When Ann and John Scholes approached BENT Architecture to design their Mt Eliza house, they were after a few key things; a compact home, connected to nature, designed for comfort and accessibility as they aged.
And, it was here, in the home they dreamed up, surrounded by a bountiful garden they had nurtured themselves, that John was able to receive palliative care before he passed. Something, Paul Porjazoski, director of BENT Architecture, says they were proud and grateful to be able to facilitate.
Just a few years ago, this Hawthorn, Victoria, home was nothing more than a rundown 1880s Victorian facade with four heavily fire-damaged rooms. The heritage-protected property was going to be a huge undertaking to restore, but Matt and Fiona Olaes were up to the challenge.
With the expertise of architects Robson Rak, builder Lane Project Management, and Ben Scott Garden Design, the original elements of this property have been reinstated alongside a light-filled, flowing extension.
The completed home is one of properties on show at the upcoming Open Houses 2022 hosted by St Joseph’s School Hawthorn.
Melbourne is home to some truly incredible apartment buildings — you just have to know where to find them.
One of the city’s best known and most admired early apartment complexes is the 1930s Cairo Flats. Designed almost 90 years ago by architect Acheson Best Overend as 36 ‘bachelor’ apartments (26 studios and 10 with a separate bedroom), this apartment complex is beloved among Melbourne’s architecture community as a prime exemplar of well-designed, medium-density, minimal housing in Australia.
We recently spent the day capturing the complex and two of its current residents; author Jennifer Downand creative director Anna Fullerton.
This Sydney seaside pad is so light, bright and airy, it’s hard to believe it was previously a dark, dated home before its transformative renovation by Matt Woods, of Killing Matt Woods.
Enlisted by his friends to update their home in Avoca Beach, the designer knew he wanted to create something that matched its serene surrounds of the Central Coast.
But a witty play on words helped inspire a larger concept, which references Greek mythology and the ‘Four Ages’. Through a combination of muted metallics that allude to the Golden, Iron, Silver, and Bronze Ages. Take a closer look!
Vivarium is a totally transformed Thornbury cottage intended to be ‘consumed’ by its future garden.
Designed by Architecture Architecture, new living areas are entangled with green spaces thanks to curved walls and an enchanting central courtyard. The project also successfully adheres to the homeowner’s requests to minimise their environmental footprint.
According to a recent report by the ABC, developments in the outer suburbs of big cities can get up to 10 degrees hotter than the city centre. This is due to overdevelopment and poor town planning, where every inch of usable land is occupied with a house, thereby leaving little room for either private or public open place.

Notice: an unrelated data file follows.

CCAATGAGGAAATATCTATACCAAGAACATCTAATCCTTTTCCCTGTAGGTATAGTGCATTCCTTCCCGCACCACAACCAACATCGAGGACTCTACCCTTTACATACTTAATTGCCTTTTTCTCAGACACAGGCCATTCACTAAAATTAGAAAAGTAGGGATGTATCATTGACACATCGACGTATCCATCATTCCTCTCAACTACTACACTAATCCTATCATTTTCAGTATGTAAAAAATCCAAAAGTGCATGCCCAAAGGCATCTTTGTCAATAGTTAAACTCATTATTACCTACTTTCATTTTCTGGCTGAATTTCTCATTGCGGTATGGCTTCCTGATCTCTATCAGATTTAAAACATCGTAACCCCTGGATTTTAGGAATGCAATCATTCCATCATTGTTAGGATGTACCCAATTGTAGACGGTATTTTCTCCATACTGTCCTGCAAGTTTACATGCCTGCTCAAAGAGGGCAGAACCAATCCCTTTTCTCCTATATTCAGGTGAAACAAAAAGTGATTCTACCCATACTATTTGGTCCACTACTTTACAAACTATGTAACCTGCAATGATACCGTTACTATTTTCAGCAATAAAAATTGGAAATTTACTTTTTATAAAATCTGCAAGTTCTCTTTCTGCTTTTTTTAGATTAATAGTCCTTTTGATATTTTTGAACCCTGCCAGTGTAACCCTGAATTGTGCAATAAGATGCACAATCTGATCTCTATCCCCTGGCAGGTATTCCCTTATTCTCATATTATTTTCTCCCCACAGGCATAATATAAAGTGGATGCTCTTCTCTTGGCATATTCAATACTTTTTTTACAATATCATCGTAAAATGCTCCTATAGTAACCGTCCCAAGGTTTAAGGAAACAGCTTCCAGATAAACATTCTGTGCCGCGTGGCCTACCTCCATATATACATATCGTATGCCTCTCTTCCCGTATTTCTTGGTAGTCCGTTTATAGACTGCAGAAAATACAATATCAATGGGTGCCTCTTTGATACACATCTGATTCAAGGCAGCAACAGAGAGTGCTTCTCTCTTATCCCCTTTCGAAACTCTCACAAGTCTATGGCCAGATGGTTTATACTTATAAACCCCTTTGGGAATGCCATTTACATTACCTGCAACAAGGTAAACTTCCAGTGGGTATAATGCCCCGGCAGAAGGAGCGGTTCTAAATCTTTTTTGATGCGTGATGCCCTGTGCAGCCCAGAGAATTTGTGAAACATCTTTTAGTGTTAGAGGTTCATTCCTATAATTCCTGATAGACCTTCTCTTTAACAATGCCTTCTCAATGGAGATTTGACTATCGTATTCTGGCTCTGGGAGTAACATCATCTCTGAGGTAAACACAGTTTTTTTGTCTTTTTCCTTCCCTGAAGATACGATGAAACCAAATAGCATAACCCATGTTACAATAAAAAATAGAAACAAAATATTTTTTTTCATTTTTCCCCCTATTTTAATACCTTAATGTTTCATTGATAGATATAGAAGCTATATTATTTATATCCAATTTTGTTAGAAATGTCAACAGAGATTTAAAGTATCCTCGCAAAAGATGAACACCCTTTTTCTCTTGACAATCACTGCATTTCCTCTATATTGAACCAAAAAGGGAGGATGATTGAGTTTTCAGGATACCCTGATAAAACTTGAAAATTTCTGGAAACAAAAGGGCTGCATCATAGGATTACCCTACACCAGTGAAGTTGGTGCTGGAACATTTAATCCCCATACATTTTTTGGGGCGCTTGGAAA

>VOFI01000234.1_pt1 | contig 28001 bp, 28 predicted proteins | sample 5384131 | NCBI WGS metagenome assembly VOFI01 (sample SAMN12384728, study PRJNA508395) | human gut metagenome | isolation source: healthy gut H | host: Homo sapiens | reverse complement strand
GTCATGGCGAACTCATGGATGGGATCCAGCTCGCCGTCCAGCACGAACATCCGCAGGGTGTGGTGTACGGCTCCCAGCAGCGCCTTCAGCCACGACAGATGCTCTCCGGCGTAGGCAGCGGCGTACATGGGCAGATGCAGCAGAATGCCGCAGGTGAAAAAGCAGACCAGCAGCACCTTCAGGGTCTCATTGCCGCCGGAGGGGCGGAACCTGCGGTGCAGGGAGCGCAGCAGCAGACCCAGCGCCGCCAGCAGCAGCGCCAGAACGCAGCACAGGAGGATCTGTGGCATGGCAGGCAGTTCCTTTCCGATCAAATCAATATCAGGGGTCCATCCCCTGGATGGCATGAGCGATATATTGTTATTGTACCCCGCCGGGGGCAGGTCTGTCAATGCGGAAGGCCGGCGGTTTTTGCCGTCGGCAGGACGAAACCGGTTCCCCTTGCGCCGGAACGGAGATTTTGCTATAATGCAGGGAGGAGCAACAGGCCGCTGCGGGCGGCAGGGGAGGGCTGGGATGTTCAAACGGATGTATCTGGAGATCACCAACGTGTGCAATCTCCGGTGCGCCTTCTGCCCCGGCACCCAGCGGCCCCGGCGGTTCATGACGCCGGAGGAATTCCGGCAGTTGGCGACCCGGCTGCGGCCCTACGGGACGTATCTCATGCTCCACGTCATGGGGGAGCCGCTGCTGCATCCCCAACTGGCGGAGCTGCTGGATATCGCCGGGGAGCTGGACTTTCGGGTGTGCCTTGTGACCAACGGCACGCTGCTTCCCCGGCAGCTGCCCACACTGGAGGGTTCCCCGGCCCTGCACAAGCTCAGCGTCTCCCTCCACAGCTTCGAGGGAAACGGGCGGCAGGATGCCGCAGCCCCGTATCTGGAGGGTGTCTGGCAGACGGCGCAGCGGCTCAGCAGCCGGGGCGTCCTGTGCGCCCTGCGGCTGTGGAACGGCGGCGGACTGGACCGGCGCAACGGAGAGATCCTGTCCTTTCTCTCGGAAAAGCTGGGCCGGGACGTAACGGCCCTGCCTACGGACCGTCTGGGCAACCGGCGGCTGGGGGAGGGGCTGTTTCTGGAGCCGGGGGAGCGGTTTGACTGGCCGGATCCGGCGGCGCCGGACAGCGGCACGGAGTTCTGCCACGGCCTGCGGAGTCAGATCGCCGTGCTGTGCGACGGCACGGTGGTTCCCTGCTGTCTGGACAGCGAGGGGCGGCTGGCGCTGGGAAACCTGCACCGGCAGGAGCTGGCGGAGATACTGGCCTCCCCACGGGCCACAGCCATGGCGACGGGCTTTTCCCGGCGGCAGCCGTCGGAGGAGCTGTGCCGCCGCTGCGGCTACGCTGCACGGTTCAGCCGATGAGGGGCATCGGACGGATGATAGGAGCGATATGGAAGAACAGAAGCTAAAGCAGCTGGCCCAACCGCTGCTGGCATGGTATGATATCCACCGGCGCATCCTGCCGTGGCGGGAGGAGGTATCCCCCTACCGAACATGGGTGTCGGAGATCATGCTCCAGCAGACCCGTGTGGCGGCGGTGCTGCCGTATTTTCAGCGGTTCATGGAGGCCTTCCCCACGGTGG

From both a human and environmental perspective, we desperately need responsibly designed, accessible housing in new suburban developments. The LiveWorkShare House by Bligh Graham Architects is a prototype for sustainable, flexible housing in high-density blocks.
Located in Samford village just outside Brisbane, the project covers only 40% of its 612 sqm site. Formulated with the work-from-home model in mind, the architects emphasise smart design as a way to achieve the trifecta of functional diversity, density and green space at once.
When architect Kyra Thomas (Kyra Thomas Architects) and her partner Julian Reznik were searching for their new home, they were looking for a challenge; something they could transform into a spacious family home, but that was a little different to the usual inner-city Sydney property.
They found exactly that in an old self-storage warehouse, which they’ve masterfully renovated into an elegant family home that seamlessly connects exterior courtyard spaces with an open-plan, light-filled interior.
The owners of this Jan Jac house came to Not All Architecture with a simple brief; create a small, low impact home that tested the opportunities for living well within a 100sqm footprint.
But how do you take a modest beach house, designed to be inhabited for short periods of time, and design it as a permanent residence – without significantly increasing its footprint?
For architect Phoebe Clarke the answer lay in placing the verandah, not around, but directly through the middle of the house – to facilitate year-round outdoor living, optimise thermal performance, and to split the sleeping and living wings for visual and acoustic privacy. Genius!
Perhaps the most striking element of this 600sqm home, is how it expands after you’ve entered through the front door. Its design is deceptive, as from the street, the structure’s breath-taking size and connection to the garden is totally hidden.
This was, of course, the aim of architect Micheal Ong from MODO, who designed the house as a progression of spaces and moments to ensure it never presented as overwhelmingly large.
Smith Architects approached this alterations and additions project with a primary objective: to better connect the humble Queenslander to its landscape and climate.
Working carefully to preserve the existing rooms, the practice added an elegant extension, focusing on quality over quantity. New spaces indoors and out are playful yet functional, balancing privacy and connections to community.
/media/k2/items/cache/e9c724eeb5636d1c1c1a2c2e85d40377_L.jpgSeaside Inspiration for the HomeTrips to the beach are popular getaways - but if you can\'t get to the beach, you can bring it to your home.F
/media/k2/items/cache/398a8bc2e3f7f879ff0986359513be80_L.jpgTo Dye For EggsDon\'t hide your eggs, display them! Use this guide for the Pantone® colors of the season as well as dazzling design technique